Updated from 7:35 a.m. ET to include information on Apple, IBM, Aruba Networks.
NEW YORK (
) -- These stocks were making headlines ahead of Friday's opening bell:
Apple shares were tracking lower in pre-market action, pulling back after hitting an all-time high of $674.88 earlier in the week.
Friday's Apple news included
that the company won't be unveiling the iPad Mini at its much-anticipated product event in mid-September where the iPhone 5 is expected to be launched.
In addition, this also the one-year anniversary of the company naming Tim Cook to replace Steve Jobs as its chief executive officer.
The stock was last quoted at $659.02, down 0.54%, in pre-market action, according to
JPMorgan lowered its 12-month price target on IBM to $215 from $218 and cut its earnings estimates slightly early Friday; although the firm left its overweight rating on the Dow component's stock intact.
"The drivers are 1) signs of demand softness in EMEA and China and 2) the sale of the Retail Solutions business to Toshiba," JPMorgan said. "In our view, China is the incremental weak spot. Despite our downward revisions, we are sticking with our Overweight rating on IBM. We think the model's supertanker status remains intact and should be attractive to investors as de-risking increases. We expect investors to de-risk and build bigger positions in defensive stocks, pending sustained improvements in China-based demand. Our top picks to play defense are Apple, EMC, IBM, and NetApp."
IBM's stock closed Thursday at $195.70, up nearly 16% so far in 2012.
The Sunnyvale, Calif.-based firm, which makes equipment for telecom networks, saw its sales rise 22% to $139.2 million for the three-month period ending in July. Excluding items, Aruba earned 18 cents a share in the quarter, up from 17 cents a share in the prior year's quarter.
Analysts were looking for sales of $136.8 million and earnings of 17 cents a share in Aruba's fiscal fourth quarter.
The stock was jumping more than 14% ahead of the bell to $19.31 on volume of more than 100,000.
Shares of the San Francisco-based cloud computing company were under pressure after its outlook for its fiscal third quarter was slightly below Wall Street's expectations.
The company said it expects non -GAAP earnings of 31 to 32 cents a share for the October-ending period on revenue of between $773 million to $777 million. The current average estimate of analysts polled by
is for a profit of 33 cents a share on revenue of $772.3 million.
For fiscal 2013, Salesforce.com, which reported an above-consensus profit for its July-ended second quarter, anticipates non-GAAP earnings of $1.48 to $1.51 a share on revenue ranging from $3.025 billion to $3.035 billion. Wall Street's view is for earnings of $1.49 a share on revenue of $3.024 billion.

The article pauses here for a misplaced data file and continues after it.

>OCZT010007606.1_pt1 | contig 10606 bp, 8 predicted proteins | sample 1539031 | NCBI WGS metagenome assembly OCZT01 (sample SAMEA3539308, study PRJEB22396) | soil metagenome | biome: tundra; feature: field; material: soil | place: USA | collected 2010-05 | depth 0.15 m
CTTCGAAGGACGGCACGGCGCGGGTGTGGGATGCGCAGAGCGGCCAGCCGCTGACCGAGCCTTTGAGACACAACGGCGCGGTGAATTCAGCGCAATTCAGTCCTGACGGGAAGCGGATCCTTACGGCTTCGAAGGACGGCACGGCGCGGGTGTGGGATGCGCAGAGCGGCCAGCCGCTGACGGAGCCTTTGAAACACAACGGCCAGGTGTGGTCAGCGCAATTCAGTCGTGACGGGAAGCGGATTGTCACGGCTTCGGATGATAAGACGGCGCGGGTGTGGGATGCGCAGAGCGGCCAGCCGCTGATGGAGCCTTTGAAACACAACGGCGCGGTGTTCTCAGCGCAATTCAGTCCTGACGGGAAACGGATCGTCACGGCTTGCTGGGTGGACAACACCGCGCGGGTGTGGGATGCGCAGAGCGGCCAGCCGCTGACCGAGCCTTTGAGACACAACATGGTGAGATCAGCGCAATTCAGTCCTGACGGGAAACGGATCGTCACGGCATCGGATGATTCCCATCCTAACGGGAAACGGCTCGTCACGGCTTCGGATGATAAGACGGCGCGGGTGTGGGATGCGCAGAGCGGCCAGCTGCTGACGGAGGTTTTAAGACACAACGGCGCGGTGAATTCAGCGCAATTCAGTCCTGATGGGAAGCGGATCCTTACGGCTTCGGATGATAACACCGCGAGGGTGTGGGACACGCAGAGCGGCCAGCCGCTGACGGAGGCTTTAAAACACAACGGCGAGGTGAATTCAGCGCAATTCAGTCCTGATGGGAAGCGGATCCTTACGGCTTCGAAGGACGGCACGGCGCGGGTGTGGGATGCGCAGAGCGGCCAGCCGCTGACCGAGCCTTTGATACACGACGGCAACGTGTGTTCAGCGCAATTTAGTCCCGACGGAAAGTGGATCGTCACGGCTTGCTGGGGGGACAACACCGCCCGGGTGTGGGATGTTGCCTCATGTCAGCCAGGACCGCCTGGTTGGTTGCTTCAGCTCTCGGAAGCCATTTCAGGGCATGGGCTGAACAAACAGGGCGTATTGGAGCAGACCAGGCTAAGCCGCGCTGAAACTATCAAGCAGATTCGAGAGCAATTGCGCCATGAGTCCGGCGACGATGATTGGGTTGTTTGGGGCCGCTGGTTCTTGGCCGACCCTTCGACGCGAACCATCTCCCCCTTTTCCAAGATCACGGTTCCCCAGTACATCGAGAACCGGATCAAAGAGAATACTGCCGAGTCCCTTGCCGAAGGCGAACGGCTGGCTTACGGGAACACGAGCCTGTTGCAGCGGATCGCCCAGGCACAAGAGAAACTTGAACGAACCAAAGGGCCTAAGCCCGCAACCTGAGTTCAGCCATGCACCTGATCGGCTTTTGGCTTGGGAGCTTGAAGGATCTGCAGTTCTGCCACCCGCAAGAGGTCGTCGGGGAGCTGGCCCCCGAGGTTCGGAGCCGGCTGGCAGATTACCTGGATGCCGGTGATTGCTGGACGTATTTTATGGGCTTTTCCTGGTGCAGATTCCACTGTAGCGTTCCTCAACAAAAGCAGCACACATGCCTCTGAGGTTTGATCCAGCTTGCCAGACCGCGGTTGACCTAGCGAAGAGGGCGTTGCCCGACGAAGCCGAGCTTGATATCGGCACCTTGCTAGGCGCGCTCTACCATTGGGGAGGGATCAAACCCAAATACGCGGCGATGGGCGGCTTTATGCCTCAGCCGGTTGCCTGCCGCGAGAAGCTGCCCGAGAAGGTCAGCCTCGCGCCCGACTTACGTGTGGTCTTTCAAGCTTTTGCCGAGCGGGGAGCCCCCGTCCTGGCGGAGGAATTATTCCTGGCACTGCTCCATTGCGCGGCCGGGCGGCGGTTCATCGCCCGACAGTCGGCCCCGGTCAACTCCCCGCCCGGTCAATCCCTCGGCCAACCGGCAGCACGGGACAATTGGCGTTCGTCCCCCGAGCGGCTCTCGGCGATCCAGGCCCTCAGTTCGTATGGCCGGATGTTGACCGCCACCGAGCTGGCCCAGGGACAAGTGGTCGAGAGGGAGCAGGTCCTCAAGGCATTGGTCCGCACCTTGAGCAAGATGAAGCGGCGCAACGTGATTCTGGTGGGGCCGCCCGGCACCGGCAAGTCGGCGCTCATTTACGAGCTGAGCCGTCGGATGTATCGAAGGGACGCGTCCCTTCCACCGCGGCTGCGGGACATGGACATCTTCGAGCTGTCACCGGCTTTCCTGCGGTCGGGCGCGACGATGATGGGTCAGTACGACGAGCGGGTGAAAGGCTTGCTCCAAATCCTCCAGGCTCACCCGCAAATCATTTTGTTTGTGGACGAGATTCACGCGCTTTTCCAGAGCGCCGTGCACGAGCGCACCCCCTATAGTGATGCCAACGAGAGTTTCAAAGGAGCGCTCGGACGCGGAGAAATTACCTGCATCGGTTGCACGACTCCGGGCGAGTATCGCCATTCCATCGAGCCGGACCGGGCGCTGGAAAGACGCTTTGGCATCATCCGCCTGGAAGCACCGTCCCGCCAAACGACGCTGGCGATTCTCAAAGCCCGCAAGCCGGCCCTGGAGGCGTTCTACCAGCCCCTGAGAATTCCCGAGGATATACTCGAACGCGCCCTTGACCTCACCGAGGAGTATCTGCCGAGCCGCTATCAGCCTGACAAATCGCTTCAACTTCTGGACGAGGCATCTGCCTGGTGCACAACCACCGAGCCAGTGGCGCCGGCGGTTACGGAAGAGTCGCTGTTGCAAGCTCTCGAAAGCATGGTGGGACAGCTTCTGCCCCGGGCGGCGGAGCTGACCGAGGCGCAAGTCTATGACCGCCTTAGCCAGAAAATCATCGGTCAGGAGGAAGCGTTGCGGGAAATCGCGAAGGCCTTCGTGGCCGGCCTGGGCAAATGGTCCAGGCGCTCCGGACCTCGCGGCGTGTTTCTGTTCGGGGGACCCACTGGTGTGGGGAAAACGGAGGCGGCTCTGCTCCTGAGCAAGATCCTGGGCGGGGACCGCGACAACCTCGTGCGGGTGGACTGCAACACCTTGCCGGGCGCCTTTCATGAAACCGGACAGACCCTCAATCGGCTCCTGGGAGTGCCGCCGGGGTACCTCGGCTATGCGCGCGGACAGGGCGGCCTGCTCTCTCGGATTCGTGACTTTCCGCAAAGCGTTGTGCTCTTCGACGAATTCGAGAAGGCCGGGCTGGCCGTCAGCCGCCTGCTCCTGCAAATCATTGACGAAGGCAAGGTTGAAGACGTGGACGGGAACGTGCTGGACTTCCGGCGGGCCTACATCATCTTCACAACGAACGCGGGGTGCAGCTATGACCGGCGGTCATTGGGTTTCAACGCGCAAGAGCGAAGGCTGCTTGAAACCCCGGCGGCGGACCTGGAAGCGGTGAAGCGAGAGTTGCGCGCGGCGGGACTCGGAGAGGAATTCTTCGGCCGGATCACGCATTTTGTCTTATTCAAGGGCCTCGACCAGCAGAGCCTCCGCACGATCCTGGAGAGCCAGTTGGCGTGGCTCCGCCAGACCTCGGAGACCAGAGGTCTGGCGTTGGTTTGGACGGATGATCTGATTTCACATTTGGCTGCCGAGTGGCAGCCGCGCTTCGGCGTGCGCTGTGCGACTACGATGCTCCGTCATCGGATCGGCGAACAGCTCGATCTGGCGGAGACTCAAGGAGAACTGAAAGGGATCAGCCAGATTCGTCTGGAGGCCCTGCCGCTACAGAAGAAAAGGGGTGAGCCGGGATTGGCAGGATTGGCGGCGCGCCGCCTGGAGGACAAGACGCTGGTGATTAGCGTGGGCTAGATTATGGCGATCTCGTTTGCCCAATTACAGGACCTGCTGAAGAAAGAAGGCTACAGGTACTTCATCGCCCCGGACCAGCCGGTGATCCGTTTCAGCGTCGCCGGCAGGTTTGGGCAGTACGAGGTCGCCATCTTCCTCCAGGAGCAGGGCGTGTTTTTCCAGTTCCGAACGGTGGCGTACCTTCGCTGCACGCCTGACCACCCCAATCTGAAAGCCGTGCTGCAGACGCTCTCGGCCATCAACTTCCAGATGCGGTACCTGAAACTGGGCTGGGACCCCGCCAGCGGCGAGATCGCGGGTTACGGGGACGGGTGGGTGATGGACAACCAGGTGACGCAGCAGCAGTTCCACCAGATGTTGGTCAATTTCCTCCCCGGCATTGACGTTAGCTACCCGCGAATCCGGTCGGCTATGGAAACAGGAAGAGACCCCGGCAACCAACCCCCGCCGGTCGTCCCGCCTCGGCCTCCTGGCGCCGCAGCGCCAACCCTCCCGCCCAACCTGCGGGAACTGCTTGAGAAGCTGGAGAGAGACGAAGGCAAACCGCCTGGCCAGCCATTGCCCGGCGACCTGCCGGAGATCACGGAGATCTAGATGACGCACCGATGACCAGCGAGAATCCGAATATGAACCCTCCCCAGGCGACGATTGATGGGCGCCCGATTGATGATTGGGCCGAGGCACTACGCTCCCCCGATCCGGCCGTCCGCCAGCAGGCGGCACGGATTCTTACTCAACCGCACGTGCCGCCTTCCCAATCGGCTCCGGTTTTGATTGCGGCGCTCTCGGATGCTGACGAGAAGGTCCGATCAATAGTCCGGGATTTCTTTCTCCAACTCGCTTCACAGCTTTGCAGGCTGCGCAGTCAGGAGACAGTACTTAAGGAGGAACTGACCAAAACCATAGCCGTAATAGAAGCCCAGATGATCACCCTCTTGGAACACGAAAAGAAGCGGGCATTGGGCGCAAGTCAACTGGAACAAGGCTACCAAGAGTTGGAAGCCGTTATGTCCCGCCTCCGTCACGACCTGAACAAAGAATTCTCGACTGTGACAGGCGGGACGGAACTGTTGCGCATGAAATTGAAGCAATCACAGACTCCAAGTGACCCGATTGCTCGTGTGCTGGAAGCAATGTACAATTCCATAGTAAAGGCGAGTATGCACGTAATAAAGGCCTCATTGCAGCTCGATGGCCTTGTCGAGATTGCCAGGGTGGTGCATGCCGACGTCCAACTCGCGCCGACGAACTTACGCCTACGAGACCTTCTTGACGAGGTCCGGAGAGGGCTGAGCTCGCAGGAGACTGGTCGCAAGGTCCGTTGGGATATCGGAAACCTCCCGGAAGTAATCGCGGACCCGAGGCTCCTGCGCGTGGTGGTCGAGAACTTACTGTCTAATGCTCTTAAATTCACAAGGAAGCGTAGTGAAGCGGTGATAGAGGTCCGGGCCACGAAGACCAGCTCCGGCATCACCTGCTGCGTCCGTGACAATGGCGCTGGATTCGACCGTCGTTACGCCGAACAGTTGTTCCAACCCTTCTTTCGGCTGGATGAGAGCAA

The stock was last quoted at $139.20, down more than 5%, in after-hours action on Thursday with volume topping out at 970,000, according to
The San Rafael, Calif.-based design-software maker, reported disappointing quarterly results for the first time in almost two years and said it plans to reduce its headcount as global economic uncertainties weigh on its business.
For the three months ended in July, Autodesk posted a non-GAAP profit of $111.1 million, or 48 cents a share, on revenue of $568.7 million, below the average estimate of analysts polled by
for earnings of 49 cents a share on revenue of $593.4 million.
The company also forecast non-GAAP earnings of 40 to 45 cents a share for its fiscal third quarter ending in October on revenue ranging from $550 million to $570 million, below Wall Street's current consensus view for earnings of 47 cents a share on revenue of $583.5 million.
The stock closed Thursday at $35.71, up more than 34% in the past year, but it was trading down more than 20% at $28.08 on heavy volume in the extended session following its quarterly report.
Citigroup upgraded Federated to buy following news on Thursday that the
Securities and Exchange Commission
doesn't plan to move forward with plans for increased regulation with regard to money markets.
"On 8/23, the SEC Chairman acknowledged the regulator does not have the necessary votes to bring forth proposals for further money market reform," the firm said. "This is clearly a major structural positive for money market players in particular, and moderate positive for Traditional Managers at large."
As part of the call, Citi also its raised price targets for shares of Federated,
"While low ST
short-term rates remain an issue, prior reform could have moved substantial money from the industry and would raise friction risk for money flowing back toward LT MFs
long-term mutual funds," the firm said.
Written by Michael Baron in New York.
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